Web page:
I also think it's important to remember what counts as a "brief lapse" as opposed to an extensive relapse or full-on binge. A brief lapse, in my experience, is a quick fall back into your old life or habits, but an equally fast recovery and mental realization that this isn't who you are anymore. This is completely different from people who relapse and end up back in their full-blown addiction for three months or more.
While I do still believe that every day counts in recovery and that a relapse (no matter how long) should not determine your worth or the work you've previously put in, I can also understand that if a relapse is extensive and ongoing then it should be highly prioritized and you should ultimately seek the medial and psychological help that's needed.
Idolizing Sobriety Dates Can Harm Recovering Addicts
Ultimately, only you and the trusted mental health professionals in your life can decipher what qualifies as a brief lapse and what might be a full-blown relapse. I believe everyone is different, so I'm not here to make that decision for you.
However, at the end of the day, whether you've just lapsed, relapsed, or are celebrating your fifth incredible year in recovery, I want to encourage you to step away from the belief that sobriety dates somehow determine your worth. We need to be wary of the moment we begin to feel superior to others in our recovery. Pride will get you nowhere in addiction recovery. Trust me, I've learned this from experience.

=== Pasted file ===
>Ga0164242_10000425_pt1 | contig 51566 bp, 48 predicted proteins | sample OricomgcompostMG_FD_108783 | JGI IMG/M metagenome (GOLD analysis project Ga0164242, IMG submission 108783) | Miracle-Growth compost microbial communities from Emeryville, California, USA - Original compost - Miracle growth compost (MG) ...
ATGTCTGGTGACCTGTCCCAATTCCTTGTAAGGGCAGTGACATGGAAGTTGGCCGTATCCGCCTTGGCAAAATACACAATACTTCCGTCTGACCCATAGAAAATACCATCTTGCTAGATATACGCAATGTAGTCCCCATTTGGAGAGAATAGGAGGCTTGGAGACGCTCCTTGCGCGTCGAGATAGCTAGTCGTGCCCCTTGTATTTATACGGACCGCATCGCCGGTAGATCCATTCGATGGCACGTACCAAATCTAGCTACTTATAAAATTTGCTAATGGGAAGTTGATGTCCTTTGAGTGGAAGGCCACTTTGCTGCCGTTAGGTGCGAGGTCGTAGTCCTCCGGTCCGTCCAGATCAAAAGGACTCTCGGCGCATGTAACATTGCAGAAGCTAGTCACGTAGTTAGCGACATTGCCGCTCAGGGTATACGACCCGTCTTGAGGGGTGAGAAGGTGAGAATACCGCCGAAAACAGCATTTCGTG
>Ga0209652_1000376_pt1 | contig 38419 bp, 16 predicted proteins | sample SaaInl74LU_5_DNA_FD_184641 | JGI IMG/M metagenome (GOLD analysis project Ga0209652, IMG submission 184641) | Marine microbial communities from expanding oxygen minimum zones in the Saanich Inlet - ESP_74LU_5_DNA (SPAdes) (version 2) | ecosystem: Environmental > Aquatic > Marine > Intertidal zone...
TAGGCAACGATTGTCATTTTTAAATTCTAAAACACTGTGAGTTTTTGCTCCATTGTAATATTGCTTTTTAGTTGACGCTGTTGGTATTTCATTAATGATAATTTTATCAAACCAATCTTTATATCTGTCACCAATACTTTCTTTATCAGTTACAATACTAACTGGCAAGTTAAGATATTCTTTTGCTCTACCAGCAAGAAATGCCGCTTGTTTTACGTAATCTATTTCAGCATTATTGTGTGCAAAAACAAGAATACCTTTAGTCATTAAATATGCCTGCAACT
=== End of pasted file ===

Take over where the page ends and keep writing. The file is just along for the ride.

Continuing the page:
Just remember to have some grace for the person sitting beside you at your next group or community event. We are all struggling with the same things and we all have moments of pain and moments to be proud of. Addiction recovery should not be a competition. There are no winners here, just a group of people trying their hardest to live their best lives possible.
How do you handle sobriety dates? Share your thoughts in the comments.
Richardson, A. (2020, September 3). Idolizing Sobriety Dates in Addiction Recovery, HealthyPlace. Retrieved on 2023, December 2 from https://www.healthyplace.com/blogs/debunkingaddiction/2020/9/idolizing-sobriety-dates-in-addiction-recovery
Author: Amanda Richardson
I've been saying this throughout my own recovery which is full of "slips" and shaming by sponsors. I learned what triggered me in those moments and thst is part of recovery. A very important part. Thank you for confirming and validating this.
After 30 years of sobriety I had a 3 year relapse. That being said I have been sober for the past 3 years. If I 'idolized' the sobriety date I'd be back to year 3. I disagree. I've been sober 33 years. In my 30 years of sobriety I grew into a much better person; clearer thinking, less prone to reactivity, definatly healthier, and somewhat better off financially. My 3 year ' hiccup ' did not destroy all of that, but more importantly, it made it easier to look at myself truthfully and realize alcohol is not for me. Also, I have been able to leave the stigma that others attempt to foist on me, behind: I don't have to say I'm allergic anymore, I say, I don't consume alcohol.
I agree with you totally. Thank you for saying this.